| ||Fast Focus|
The Energy Information Administration projects that shale gas
production will nearly triple over the next two decades.
Environmentalists have blamed fracking for well-water
contamination and cancer spikes.
A spate of lawsuits moving through the legal system will offer
a clearer picture of the potential costs when something goes
What Lies Beneath
Over-hyped or over-estimated?
Fracking’s biggest challenge is to figure out the
Depending on whom you ask, hydraulic fracturing—or
“fracking”—is either the path to national
energy independence or an environmental menace. It’s
either the fuel for thousands of good jobs in parts of the
country that badly need them or a disaster buried deep
underground, its massive cleanup costs lurking. It’s
either the next asbestos disaster or the next best thing.
At this point, no one can really say for certain. Which is
why fracking, for all its potential, is proving to be such a
challenge to insure.
The basic technology is nothing new. As drillers are quick
to point out, they’ve used fracking for decades. They
pump high-pressure, chemical-laced water down a well to extract
oil and gas from rock. But the current scale of fracking
projects across the country is unprecedented.
Shale gas production has grown fast, more than tripling from
2007 to 2010 to over 5 trillion cubic feet, according to
federal government data. And it’s expected to keep
growing. The Energy Information Administration projects it will
more than double again over the next two decades, generating
13.6 trillion cubic feet—enough natural gas to heat 200
million homes—by 2035. Energy companies have added tens
of thousands of new wells in Texas, Appalachia and the Dakotas
and are snatching up leases on new fields in places like
western Iowa and southern Illinois. Following behind are
scientists, authoring sometimes conflicting studies on the
environmental impact of all of this drilling, and state
regulators from New York to New Mexico, who are racing to keep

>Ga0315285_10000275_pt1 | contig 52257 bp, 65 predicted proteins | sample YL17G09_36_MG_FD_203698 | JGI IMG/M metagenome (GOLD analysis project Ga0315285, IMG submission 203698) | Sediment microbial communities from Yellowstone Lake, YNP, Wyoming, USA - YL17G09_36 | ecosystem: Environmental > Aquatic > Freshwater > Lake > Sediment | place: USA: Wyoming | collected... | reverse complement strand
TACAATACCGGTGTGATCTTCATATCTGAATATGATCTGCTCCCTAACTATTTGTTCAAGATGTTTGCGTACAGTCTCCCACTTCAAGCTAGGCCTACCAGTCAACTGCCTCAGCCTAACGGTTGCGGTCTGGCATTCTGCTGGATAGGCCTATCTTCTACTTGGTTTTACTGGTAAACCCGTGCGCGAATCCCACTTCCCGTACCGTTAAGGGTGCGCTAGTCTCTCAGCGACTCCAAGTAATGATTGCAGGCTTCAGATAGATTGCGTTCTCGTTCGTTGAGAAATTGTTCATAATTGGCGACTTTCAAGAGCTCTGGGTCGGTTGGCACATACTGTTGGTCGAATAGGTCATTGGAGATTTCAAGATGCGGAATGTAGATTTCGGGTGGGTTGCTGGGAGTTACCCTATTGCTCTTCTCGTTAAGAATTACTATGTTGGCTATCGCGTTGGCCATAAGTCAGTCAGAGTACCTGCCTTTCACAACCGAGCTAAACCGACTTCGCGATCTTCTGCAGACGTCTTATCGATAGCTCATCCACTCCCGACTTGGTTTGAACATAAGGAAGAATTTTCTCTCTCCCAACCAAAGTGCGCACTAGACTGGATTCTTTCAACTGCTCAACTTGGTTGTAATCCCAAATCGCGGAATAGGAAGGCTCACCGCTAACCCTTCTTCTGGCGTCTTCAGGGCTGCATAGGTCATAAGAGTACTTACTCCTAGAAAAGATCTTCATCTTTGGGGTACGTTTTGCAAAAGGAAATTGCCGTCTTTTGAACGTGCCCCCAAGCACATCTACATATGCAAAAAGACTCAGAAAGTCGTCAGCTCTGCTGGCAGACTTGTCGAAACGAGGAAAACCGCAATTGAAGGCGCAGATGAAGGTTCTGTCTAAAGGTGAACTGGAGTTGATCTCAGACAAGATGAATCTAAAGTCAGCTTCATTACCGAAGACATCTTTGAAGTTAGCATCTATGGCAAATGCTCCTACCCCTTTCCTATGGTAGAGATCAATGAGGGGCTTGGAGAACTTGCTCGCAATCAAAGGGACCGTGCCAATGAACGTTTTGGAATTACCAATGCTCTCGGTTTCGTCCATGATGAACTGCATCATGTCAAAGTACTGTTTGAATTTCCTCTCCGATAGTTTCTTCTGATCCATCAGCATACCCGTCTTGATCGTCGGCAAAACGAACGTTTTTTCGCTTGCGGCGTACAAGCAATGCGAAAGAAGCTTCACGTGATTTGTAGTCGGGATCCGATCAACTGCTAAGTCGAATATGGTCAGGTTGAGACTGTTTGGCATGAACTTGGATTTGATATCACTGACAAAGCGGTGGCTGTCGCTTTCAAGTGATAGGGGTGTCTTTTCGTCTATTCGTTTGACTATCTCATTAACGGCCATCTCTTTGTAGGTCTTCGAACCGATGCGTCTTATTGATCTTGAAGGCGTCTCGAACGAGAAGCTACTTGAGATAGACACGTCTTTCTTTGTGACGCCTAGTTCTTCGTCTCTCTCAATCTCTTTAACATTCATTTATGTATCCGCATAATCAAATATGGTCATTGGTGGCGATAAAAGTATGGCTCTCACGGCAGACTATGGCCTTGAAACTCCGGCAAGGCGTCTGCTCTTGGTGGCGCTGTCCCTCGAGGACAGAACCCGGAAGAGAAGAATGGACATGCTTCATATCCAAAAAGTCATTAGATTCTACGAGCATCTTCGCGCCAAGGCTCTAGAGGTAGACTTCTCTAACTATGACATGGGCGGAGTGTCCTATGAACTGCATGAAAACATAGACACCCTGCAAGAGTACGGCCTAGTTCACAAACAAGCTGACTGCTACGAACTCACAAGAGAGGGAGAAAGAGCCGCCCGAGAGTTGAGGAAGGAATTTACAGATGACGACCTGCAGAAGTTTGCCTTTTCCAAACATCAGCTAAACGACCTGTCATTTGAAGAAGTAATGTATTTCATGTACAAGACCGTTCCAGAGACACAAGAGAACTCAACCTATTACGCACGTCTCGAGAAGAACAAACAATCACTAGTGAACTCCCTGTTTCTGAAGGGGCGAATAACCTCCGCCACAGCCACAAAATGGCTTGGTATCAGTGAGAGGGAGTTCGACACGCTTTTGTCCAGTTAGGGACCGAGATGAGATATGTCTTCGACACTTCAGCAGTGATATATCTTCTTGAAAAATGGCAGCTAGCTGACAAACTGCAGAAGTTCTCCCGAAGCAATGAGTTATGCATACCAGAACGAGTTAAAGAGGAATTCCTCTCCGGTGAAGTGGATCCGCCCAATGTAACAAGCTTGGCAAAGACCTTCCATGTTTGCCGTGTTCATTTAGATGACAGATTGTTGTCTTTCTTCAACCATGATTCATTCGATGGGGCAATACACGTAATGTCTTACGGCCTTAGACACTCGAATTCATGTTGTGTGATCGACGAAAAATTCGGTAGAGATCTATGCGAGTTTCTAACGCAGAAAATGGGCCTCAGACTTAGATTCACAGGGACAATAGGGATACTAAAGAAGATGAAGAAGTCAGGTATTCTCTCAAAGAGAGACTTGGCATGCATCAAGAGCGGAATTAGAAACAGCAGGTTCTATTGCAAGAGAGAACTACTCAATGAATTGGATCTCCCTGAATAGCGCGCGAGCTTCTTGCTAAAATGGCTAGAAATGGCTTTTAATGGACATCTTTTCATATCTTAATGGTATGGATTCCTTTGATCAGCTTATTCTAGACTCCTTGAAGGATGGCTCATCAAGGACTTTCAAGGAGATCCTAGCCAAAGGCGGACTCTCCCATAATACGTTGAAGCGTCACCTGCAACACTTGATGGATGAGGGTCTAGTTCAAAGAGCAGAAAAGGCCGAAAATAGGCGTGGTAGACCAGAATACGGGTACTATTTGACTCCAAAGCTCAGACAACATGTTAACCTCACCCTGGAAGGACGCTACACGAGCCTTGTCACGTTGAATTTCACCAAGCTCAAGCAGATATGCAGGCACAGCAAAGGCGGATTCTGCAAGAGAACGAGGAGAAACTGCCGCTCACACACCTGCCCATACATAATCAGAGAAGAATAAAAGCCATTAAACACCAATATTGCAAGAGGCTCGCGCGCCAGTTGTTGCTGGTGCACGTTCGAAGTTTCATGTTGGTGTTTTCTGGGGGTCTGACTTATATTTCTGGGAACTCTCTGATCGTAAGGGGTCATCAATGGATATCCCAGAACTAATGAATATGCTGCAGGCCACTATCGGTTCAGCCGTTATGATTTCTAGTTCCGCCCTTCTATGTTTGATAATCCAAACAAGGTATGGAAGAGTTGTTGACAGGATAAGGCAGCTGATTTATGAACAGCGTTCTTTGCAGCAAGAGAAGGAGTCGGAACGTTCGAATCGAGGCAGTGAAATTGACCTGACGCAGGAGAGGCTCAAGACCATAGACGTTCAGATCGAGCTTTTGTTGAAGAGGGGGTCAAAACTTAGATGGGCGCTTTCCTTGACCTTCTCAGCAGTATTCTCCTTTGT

So what’s an insurance broker to do?
The picture around insurance for fracking these days is
about as clear as the gray muddy water being pumped out of the
ground. Unknown environmental risks below ground and
ever-more-expensive equipment above it leave operators weighing
how much coverage to buy, while underwriters take a close look
at what kinds to write. But for such a fast-moving industry,
it’s slow going.
“In a way, we’re struggling to establish a
viable market here,” says Theresa Fadul, energy practice
director at IMA in Denver. “There’s limited
competition and a lot of uncertainty.”
Traditionally, oil and gas drillers have carried general
casualty and liability policies to protect against accidents,
such as a well blowout or explosion. But with fracking, the
risks are often more subtle, buried deep underground.
Pollutants can seep out over time. General casualty and
liability policies typically don’t cover that sort of
gradual pollution, and even many environmental insurers are
waiting for the science to become clearer before taking on the
risk if something goes wrong at a fracking site.
A handful of underwriters have stepped into the gap. Some
actually see a lot of opportunity. Increased scrutiny of
gradual pollution is helping to fuel a noticeable shift in the
way energy companies approach environmental risk, says John
O’Brien, president of Ironshore Environmental. So-called
“upstream” operators, who focus on finding and
drilling oil and gas, traditionally haven’t carried much
environmental insurance beyond “sudden and
accidental” for obvious one-time events. But in the wake
of the BP Macondo blowout in the Gulf of Mexico and now the
uncertainty around fracking, more upstream firms are buying
environmental coverage. O’Brien estimates the market has
grown from “virtually nothing” to close to $60
million in premiums in the last five years.
“They’re looking at it in a different
light,” O’Brien says. “There’s more
potential litigation. There’s more scrutiny. And
there’s a lot more exploration. Just in the last few
years in fracking, we’ve gone from the Barnett Shale in
Texas to the Dakotas, Colorado, Ohio, western Pennsylvania.
It’s just a much bigger business.”
But pricing the risk associated with that business is still
tricky. Much depends on the condition of the shale, on
regulations that vary widely from state to state, and
especially on the companies involved. Ironshore spends a lot of
time vetting its clients, O’Brien says, visiting fracking
sites and working through best practices.